January 24, 2007
A Promise on Immigration Now a Problem for Spitzer
By NINA BERNSTEIN
In his campaign for governor, Eliot Spitzer repeatedly expressed support for the licensing of all New York drivers regardless of their immigration status. Now expectations are running high among those urging the governor to change policies that deny licenses to 250,000 drivers in the state, most because they cannot prove they are legal immigrants.
Yesterday, immigrant advocacy groups met in Albany with David J. Swarts, the new motor vehicles commissioner, to press for new rules. They want the state to accept documents like foreign passports as proof of identity without also requiring a valid yearlong visa or other evidence of legal immigration status, a policy that state motor vehicles offices adopted in 2004.
The groups’ efforts are spurring vigorous opposition from an organization, the Coalition for a Secure Driver’s License, that welcomed the Pataki administration policies as a needed crackdown on license fraud and as the kind of national security measure demanded by the 9/11 attacks. The conflict, and Mr. Spitzer’s history as the attorney general who successfully defended the Pataki licensing policy in court, has put the new governor in an uncomfortable position.
Christine Anderson, the governor’s spokeswoman, tried to dispel the impression created by the clash of advocates that action was imminent.
“It’s not an easy answer at this point,” she said, stressing that no plan was on the table and that no change would be made before “an exhaustive review” of all the security considerations. “There are a lot of factors to review.”
Still, Ms. Anderson confirmed that the governor was committed to seeking a more inclusive licensing system. “It’s something Eliot feels strongly,” she said. “He feels that some of these restrictions may have gone too far, that we need to examine them, taking into consideration all the security concerns, but that we wouldn’t unnecessarily keep people who should have licenses from getting them.”
Last June, an appellate court upheld the policy as a reasonable exercise of discretion by the motor vehicles commissioner. As a legal holding, that means that a reversal of the policy is equally discretionary. But in political terms the ruling — now on appeal itself — offers little cover from criticism by those opposed to letting illegal immigrants renew or obtain driver’s licenses.
Immigrant advocacy groups say the need for a resolution is urgent. Every month, the licenses of about 3,000 more drivers expire and cannot be renewed. Typically, those denied a license are among an estimated 650,000 illegal immigrants in New York and 11 million nationwide, though some legal immigrants also have been affected.
On the other side, Neil Berro, a spokesman for the Coalition for a Secure Driver’s License, said the organization “takes very, very seriously the governor’s comments when he was a candidate” and is mobilizing to prevent any weakening of New York State licensing requirements. The New York-based group, which held a news conference outside City Hall last week, includes some 9/11 families as well as advocates for restricting immigration.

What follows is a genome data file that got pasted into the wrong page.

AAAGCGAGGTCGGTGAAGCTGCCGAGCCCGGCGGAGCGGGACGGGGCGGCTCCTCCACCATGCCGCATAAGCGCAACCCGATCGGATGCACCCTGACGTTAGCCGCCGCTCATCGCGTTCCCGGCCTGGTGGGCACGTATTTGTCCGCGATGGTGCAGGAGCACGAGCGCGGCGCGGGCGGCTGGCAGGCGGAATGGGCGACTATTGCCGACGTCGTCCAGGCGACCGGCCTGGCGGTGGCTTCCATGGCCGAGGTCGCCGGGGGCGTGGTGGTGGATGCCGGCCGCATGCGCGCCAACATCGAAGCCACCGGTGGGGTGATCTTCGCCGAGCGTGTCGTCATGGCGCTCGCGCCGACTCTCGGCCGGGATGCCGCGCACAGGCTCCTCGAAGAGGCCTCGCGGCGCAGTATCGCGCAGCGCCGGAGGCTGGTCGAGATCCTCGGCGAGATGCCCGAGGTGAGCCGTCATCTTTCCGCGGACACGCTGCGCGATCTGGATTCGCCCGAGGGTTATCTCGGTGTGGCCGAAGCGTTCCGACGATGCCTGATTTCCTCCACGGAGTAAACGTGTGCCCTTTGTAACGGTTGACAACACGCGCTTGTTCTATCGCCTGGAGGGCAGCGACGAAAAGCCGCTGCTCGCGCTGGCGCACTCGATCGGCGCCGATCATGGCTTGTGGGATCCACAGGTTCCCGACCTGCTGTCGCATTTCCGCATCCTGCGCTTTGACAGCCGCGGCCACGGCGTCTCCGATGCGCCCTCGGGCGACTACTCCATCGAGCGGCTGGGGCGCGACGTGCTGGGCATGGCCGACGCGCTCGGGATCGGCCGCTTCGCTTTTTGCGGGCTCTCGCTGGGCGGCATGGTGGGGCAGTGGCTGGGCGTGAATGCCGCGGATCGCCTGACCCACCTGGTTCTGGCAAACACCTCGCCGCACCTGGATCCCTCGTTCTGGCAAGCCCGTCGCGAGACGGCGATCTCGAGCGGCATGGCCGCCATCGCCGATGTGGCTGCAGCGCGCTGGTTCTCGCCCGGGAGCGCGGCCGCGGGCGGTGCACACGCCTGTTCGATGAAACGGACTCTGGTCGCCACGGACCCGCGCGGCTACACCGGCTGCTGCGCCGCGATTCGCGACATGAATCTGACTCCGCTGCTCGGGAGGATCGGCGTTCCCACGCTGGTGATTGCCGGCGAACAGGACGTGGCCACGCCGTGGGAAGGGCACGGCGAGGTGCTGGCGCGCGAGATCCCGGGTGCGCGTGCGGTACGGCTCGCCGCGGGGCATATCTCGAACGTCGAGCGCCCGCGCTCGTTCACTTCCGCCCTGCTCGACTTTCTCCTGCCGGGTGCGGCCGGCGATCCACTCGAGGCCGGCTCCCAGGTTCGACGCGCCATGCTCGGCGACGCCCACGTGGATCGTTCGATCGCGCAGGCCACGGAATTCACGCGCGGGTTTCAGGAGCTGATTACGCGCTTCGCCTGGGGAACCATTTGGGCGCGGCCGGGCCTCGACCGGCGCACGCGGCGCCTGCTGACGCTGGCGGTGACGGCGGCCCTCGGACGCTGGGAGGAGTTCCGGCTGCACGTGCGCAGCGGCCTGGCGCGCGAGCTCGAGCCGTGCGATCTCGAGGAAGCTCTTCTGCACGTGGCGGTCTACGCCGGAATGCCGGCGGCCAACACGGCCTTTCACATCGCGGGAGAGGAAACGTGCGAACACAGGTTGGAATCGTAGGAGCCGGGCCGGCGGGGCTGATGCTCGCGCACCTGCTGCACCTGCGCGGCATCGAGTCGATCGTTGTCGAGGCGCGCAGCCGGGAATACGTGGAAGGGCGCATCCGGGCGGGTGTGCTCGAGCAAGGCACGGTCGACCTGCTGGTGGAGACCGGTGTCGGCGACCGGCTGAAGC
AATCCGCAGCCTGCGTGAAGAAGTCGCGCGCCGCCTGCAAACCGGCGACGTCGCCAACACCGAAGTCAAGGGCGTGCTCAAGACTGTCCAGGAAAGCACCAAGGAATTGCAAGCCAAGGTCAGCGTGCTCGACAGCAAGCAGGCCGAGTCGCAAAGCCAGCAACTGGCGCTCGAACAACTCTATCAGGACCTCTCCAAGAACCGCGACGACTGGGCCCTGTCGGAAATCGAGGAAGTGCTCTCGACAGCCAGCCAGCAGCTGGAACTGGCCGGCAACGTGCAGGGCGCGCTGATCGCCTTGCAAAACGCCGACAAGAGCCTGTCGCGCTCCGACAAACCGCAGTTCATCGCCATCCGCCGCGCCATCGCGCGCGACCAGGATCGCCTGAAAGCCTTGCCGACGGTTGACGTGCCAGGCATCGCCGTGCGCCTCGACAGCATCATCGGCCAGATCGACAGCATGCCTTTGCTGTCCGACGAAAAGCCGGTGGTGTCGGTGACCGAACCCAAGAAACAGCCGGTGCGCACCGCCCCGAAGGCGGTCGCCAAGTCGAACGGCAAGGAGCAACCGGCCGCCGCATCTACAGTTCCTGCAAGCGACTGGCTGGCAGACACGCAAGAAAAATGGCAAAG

“This is not really an immigration issue, this is an identification question,” Mr. Berro said. “We had massive terrorism in this country, and driver’s licenses were used by terrorists to confuse and cover their tracks.”
Supporters of the license crackdown have cited the need to keep criminals, as well as terrorists, from exploiting weaknesses in the system. Taxi drivers who used multiple driving licenses to hide bad records, con artists, and parents avoiding child support payments were among those who have used fake Social Security numbers that were not verified until the crackdown.
Advocates for immigrants argue that security will be enhanced by a licensing system that not only verifies the Social Security numbers of those who have them, but encourages those who do not have a Social Security card to use a genuine alternative. They said they were encouraged by an hourlong meeting with Commissioner Swarts yesterday.
“It really felt like it was exploratory,” said Amy Sugimori, who is on the steering committee of the Immigrants Rights to a Driver’s License Coalition. “They’re really trying to get up to speed.”
Chung-Wha Hong, executive director of the New York Immigration Coalition, an umbrella group for more than 150 organizations, said ethnic newspapers have been deluged with calls from readers asking how the governor is proposing to fulfill his campaign promise.
“The timetable is important, otherwise people are going to start doubting he was sincere,” she said. “It’s not something that becomes easier with the passage of time.”
Among the complicating factors is the most recent ruling in the 2005 lawsuit brought against the Pataki administration by the Puerto Rican Legal Defense and Education Fund.
“The limitations that plaintiffs would impose on the ability to identify an undocumented alien who is working to promote his family’s financial security would also hinder the detection of an undocumented alien who is working to advance the destructive ends of a terrorist organization,” wrote the Appellate Division of State Supreme Court for the First Department.
“This court is not unsympathetic to the predicament of the otherwise law-abiding undocumented foreign national,” it added. But it concluded, “Plaintiffs’ remedy, if any, lies with Congress, which alone has the power to set immigration policy, to institute a guest worker program or to grant amnesty.”
Another complication is the Real ID Act of 2005, which requires all states to meet a uniform standard of issuing licenses by May 2008, including proof of legal status. No federal regulations have yet implemented the measure, and there is growing concern that it is unworkable.
For a link to the NY Times article click HERE.